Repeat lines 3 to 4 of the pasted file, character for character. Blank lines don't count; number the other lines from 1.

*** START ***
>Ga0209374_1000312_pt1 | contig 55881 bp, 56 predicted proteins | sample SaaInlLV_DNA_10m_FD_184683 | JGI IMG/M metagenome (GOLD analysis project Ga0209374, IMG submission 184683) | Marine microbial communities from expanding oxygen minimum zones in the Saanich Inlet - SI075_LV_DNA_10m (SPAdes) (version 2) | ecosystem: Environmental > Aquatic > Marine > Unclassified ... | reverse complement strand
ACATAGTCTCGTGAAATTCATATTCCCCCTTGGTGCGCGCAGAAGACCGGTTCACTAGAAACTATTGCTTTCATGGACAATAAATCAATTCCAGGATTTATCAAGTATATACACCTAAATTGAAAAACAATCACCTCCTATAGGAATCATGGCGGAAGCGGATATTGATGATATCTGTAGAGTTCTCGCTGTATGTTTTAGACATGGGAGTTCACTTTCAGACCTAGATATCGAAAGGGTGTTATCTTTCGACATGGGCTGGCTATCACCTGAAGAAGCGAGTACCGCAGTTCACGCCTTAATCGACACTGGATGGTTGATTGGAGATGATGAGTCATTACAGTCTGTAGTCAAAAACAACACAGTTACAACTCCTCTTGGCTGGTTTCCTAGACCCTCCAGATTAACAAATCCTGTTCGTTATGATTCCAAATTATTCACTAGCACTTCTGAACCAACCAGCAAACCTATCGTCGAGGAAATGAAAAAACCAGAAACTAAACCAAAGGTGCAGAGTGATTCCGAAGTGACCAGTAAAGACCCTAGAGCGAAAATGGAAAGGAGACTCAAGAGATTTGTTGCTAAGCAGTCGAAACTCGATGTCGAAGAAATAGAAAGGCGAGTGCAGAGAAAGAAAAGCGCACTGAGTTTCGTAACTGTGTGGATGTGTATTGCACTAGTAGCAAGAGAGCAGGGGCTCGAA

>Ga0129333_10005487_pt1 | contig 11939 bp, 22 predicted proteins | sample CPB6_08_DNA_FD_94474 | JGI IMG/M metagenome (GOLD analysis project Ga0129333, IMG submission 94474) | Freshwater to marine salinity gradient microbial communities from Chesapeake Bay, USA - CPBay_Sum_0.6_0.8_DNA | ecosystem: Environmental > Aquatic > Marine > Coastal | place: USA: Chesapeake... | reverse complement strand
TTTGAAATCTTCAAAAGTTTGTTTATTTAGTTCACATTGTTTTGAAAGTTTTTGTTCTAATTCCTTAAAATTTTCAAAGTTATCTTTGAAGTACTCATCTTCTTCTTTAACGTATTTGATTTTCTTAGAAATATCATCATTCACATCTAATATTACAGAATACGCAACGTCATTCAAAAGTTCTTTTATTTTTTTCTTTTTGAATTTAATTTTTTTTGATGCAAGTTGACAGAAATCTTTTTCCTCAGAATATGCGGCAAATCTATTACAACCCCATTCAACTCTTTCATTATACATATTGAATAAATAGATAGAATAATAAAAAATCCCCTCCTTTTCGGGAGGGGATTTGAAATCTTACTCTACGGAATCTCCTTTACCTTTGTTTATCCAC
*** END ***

>Ga0129333_10005487_pt1 | contig 11939 bp, 22 predicted proteins | sample CPB6_08_DNA_FD_94474 | JGI IMG/M metagenome (GOLD analysis project Ga0129333, IMG submission 94474) | Freshwater to marine salinity gradient microbial communities from Chesapeake Bay, USA - CPBay_Sum_0.6_0.8_DNA | ecosystem: Environmental > Aquatic > Marine > Coastal | place: USA: Chesapeake... | reverse complement strand
TTTGAAATCTTCAAAAGTTTGTTTATTTAGTTCACATTGTTTTGAAAGTTTTTGTTCTAATTCCTTAAAATTTTCAAAGTTATCTTTGAAGTACTCATCTTCTTCTTTAACGTATTTGATTTTCTTAGAAATATCATCATTCACATCTAATATTACAGAATACGCAACGTCATTCAAAAGTTCTTTTATTTTTTTCTTTTTGAATTTAATTTTTTTTGATGCAAGTTGACAGAAATCTTTTTCCTCAGAATATGCGGCAAATCTATTACAACCCCATTCAACTCTTTCATTATACATATTGAATAAATAGATAGAATAATAAAAAATCCCCTCCTTTTCGGGAGGGGATTTGAAATCTTACTCTACGGAATCTCCTTTACCTTTGTTTATCCAC